plead

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plead the Fifth (Amendment)

1. To refuse to testify against oneself in court, in accordance with the rights guaranteed by the Fifth Amendment to the United States Constitution. The alleged kingpin of the east coast drug cartel simply pled the Fifth after every question the prosecution put to him.
2. By extension, to refuse to answer a question or provide information, especially if doing so may incriminate or embarrass oneself. Just plead the Fifth if your mom asks where you've been all night! A: "So, I hear things got pretty messy at the bar last night." B: "Yeah, I'm going to have to plead the Fifth Amendment on that one!"
See also: fifth, plead

take the fifth (amendment)

1. To refuse to testify against oneself in court, in accordance with the right guaranteed by the Fifth Amendment to the United States Constitution, part of the Bill of Rights. The defendant took the fifth after every question the prosecution put to him. There is speculation that he will take the fifth amendment if he is asked about his actions under oath.
2. By extension, to refuse to answer a question or provide information, especially if doing so may incriminate or embarrass oneself. Just take the fifth if your mom asks where you've been all night! A: "So, I hear things got pretty messy at the party last night." B: "Yeah, I'm going to have to take the fifth amendment on that one!"
See also: fifth, take

plead for

1. To beg someone or appeal in earnest to someone's good nature for something to happen or be granted. The prisoner threw himself at the king's feet, pleading for his life. Daniel pleaded for a bit more time to finish the project, but the boss went ahead and fired him for the delay.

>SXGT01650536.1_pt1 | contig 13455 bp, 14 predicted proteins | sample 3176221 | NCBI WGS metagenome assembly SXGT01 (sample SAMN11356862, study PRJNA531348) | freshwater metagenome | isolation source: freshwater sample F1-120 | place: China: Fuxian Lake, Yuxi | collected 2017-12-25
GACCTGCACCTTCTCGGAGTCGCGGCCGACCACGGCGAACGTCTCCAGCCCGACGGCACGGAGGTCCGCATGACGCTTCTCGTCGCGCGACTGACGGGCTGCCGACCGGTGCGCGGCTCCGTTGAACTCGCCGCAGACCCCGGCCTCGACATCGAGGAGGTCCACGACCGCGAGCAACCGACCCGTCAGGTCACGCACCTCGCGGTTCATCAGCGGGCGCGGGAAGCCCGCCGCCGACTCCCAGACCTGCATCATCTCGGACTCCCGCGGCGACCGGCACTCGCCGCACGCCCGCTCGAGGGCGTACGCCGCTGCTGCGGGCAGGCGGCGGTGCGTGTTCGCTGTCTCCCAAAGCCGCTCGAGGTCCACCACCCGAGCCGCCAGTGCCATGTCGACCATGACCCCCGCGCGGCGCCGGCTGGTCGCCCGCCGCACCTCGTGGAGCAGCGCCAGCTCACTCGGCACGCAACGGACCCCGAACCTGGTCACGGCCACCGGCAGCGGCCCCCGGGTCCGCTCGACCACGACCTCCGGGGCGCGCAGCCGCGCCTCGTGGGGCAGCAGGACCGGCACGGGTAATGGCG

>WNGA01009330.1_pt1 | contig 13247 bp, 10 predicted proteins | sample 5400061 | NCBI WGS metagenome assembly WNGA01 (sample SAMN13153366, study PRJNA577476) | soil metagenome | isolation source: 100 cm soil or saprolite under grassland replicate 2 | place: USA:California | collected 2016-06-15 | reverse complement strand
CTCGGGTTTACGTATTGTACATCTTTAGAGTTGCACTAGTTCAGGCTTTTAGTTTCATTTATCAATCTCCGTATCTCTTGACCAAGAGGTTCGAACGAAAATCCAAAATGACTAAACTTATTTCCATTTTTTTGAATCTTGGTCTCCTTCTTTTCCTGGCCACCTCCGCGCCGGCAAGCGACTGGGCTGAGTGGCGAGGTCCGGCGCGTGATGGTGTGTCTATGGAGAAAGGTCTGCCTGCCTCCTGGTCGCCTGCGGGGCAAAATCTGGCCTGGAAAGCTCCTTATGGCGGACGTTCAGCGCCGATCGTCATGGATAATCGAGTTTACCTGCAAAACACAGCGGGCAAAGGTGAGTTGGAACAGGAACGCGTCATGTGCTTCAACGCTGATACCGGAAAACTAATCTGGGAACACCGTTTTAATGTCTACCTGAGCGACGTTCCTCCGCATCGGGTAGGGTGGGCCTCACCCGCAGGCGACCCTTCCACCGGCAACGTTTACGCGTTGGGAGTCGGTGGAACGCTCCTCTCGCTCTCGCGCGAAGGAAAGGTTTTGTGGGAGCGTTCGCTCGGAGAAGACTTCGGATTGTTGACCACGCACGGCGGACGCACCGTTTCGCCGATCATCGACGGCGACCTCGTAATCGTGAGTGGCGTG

2. To beg someone or appeal in earnest to someone's good nature for someone to be spared some fate or treatment. The mother pleaded for her son, but the king had him executed on the spot. She pleaded for her brother when their mother threatened to whip him with the belt.
See also: plead

plead not guilty (to something)

To formally deny that one is guilty (of some crime or accusation). The defendant pleaded not guilty, and he will go to trial where he will face the possibility of life in prison, or even death. My client pleads not guilty, your honor.
See also: guilty, not, plead

plead guilty (to something)

To formally admit and declare that one is guilty (of some crime or accusation). The defendant avoided a possible death sentence by pleading guilty to a lesser charge of manslaughter. My client pleads guilty, your honor.
See also: guilty, plead

plead to (something)

To formally admit and declare that one is guilty of a particular crime. The defendant pleaded to manslaughter to avoid a murder conviction.
See also: plead

plead down to (something)

1. To formally admit and declare that one is guilty of a lesser criminal charge. The defendant pleaded down to a manslaughter charge to avoid the death penalty. He pleaded down to a single charge of perjury in exchange for cooperating with the FBI's investigation of the drug cartel.
2. To receive a lower punishment or prison sentence by formally admitting to a lesser criminal charge. She pled down to 18 months in prison. You might be able to plead down to 10 years, but if you go to trial, you're looking at life in prison.
3. To negotiate a deal with prosecutors or a judge in which a guilty plea is formally made for a lesser criminal charge on someone else's behalf. In this usage, a noun or pronoun is used between "plead" and "down." The defense attorney managed to plead him down to a misdemeanor. He pleaded his client down to a reckless endangerment charge.